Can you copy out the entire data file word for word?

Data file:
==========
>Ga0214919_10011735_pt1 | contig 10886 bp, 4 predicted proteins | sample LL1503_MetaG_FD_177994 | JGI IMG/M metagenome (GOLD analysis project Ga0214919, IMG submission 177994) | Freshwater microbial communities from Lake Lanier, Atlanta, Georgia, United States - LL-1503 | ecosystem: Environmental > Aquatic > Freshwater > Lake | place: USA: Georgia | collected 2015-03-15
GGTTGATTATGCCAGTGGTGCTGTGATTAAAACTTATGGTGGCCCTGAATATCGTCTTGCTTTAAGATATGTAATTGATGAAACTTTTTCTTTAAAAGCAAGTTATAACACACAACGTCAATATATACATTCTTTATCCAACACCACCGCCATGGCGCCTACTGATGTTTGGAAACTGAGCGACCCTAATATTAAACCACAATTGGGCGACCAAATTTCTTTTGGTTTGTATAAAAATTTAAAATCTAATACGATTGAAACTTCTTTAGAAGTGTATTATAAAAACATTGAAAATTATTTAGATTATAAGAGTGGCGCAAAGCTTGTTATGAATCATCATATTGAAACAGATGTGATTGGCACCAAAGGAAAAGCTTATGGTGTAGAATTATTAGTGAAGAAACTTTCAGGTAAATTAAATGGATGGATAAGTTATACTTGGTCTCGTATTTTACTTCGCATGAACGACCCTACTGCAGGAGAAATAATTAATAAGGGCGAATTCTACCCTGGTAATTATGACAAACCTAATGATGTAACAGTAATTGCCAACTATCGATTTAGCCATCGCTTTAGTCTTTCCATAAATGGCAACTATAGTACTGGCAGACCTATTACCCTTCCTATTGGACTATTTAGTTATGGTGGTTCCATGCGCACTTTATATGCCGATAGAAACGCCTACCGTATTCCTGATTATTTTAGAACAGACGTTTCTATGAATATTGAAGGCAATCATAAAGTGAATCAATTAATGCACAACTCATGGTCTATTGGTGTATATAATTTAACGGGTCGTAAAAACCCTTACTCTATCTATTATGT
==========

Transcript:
>Ga0214919_10011735_pt1 | contig 10886 bp, 4 predicted proteins | sample LL1503_MetaG_FD_177994 | JGI IMG/M metagenome (GOLD analysis project Ga0214919, IMG submission 177994) | Freshwater microbial communities from Lake Lanier, Atlanta, Georgia, United States - LL-1503 | ecosystem: Environmental > Aquatic > Freshwater > Lake | place: USA: Georgia | collected 2015-03-15
GGTTGATTATGCCAGTGGTGCTGTGATTAAAACTTATGGTGGCCCTGAATATCGTCTTGCTTTAAGATATGTAATTGATGAAACTTTTTCTTTAAAAGCAAGTTATAACACACAACGTCAATATATACATTCTTTATCCAACACCACCGCCATGGCGCCTACTGATGTTTGGAAACTGAGCGACCCTAATATTAAACCACAATTGGGCGACCAAATTTCTTTTGGTTTGTATAAAAATTTAAAATCTAATACGATTGAAACTTCTTTAGAAGTGTATTATAAAAACATTGAAAATTATTTAGATTATAAGAGTGGCGCAAAGCTTGTTATGAATCATCATATTGAAACAGATGTGATTGGCACCAAAGGAAAAGCTTATGGTGTAGAATTATTAGTGAAGAAACTTTCAGGTAAATTAAATGGATGGATAAGTTATACTTGGTCTCGTATTTTACTTCGCATGAACGACCCTACTGCAGGAGAAATAATTAATAAGGGCGAATTCTACCCTGGTAATTATGACAAACCTAATGATGTAACAGTAATTGCCAACTATCGATTTAGCCATCGCTTTAGTCTTTCCATAAATGGCAACTATAGTACTGGCAGACCTATTACCCTTCCTATTGGACTATTTAGTTATGGTGGTTCCATGCGCACTTTATATGCCGATAGAAACGCCTACCGTATTCCTGATTATTTTAGAACAGACGTTTCTATGAATATTGAAGGCAATCATAAAGTGAATCAATTAATGCACAACTCATGGTCTATTGGTGTATATAATTTAACGGGTCGTAAAAACCCTTACTCTATCTATTATGT